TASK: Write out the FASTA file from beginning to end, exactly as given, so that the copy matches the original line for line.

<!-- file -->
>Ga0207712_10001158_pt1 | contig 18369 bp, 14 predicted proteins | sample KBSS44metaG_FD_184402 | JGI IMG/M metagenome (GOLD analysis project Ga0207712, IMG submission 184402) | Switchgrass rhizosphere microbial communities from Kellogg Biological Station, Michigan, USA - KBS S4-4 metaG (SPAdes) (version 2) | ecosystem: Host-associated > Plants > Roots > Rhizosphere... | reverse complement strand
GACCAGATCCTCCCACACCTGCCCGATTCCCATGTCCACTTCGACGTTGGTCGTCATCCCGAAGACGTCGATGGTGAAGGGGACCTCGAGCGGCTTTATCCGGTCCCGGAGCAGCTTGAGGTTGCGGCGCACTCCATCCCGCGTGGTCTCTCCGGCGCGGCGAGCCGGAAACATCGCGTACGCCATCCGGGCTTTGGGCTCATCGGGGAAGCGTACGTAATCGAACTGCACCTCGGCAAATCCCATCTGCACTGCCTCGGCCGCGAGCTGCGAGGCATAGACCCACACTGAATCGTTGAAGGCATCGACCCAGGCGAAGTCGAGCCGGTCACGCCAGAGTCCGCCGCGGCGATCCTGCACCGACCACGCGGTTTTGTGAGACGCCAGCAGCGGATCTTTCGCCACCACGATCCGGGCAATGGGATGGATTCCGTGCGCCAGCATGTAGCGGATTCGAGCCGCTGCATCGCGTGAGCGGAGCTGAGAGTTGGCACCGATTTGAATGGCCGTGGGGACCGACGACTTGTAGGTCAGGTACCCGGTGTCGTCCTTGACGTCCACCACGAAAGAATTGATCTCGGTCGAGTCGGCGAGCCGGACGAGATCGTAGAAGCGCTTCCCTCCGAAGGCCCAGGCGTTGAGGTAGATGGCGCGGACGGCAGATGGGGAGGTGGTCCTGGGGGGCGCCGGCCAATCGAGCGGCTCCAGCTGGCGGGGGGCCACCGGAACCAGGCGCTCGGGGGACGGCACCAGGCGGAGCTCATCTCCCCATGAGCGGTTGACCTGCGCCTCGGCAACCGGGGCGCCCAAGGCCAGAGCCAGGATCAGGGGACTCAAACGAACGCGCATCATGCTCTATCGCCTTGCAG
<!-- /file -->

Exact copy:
>Ga0207712_10001158_pt1 | contig 18369 bp, 14 predicted proteins | sample KBSS44metaG_FD_184402 | JGI IMG/M metagenome (GOLD analysis project Ga0207712, IMG submission 184402) | Switchgrass rhizosphere microbial communities from Kellogg Biological Station, Michigan, USA - KBS S4-4 metaG (SPAdes) (version 2) | ecosystem: Host-associated > Plants > Roots > Rhizosphere... | reverse complement strand
GACCAGATCCTCCCACACCTGCCCGATTCCCATGTCCACTTCGACGTTGGTCGTCATCCCGAAGACGTCGATGGTGAAGGGGACCTCGAGCGGCTTTATCCGGTCCCGGAGCAGCTTGAGGTTGCGGCGCACTCCATCCCGCGTGGTCTCTCCGGCGCGGCGAGCCGGAAACATCGCGTACGCCATCCGGGCTTTGGGCTCATCGGGGAAGCGTACGTAATCGAACTGCACCTCGGCAAATCCCATCTGCACTGCCTCGGCCGCGAGCTGCGAGGCATAGACCCACACTGAATCGTTGAAGGCATCGACCCAGGCGAAGTCGAGCCGGTCACGCCAGAGTCCGCCGCGGCGATCCTGCACCGACCACGCGGTTTTGTGAGACGCCAGCAGCGGATCTTTCGCCACCACGATCCGGGCAATGGGATGGATTCCGTGCGCCAGCATGTAGCGGATTCGAGCCGCTGCATCGCGTGAGCGGAGCTGAGAGTTGGCACCGATTTGAATGGCCGTGGGGACCGACGACTTGTAGGTCAGGTACCCGGTGTCGTCCTTGACGTCCACCACGAAAGAATTGATCTCGGTCGAGTCGGCGAGCCGGACGAGATCGTAGAAGCGCTTCCCTCCGAAGGCCCAGGCGTTGAGGTAGATGGCGCGGACGGCAGATGGGGAGGTGGTCCTGGGGGGCGCCGGCCAATCGAGCGGCTCCAGCTGGCGGGGGGCCACCGGAACCAGGCGCTCGGGGGACGGCACCAGGCGGAGCTCATCTCCCCATGAGCGGTTGACCTGCGCCTCGGCAACCGGGGCGCCCAAGGCCAGAGCCAGGATCAGGGGACTCAAACGAACGCGCATCATGCTCTATCGCCTTGCAG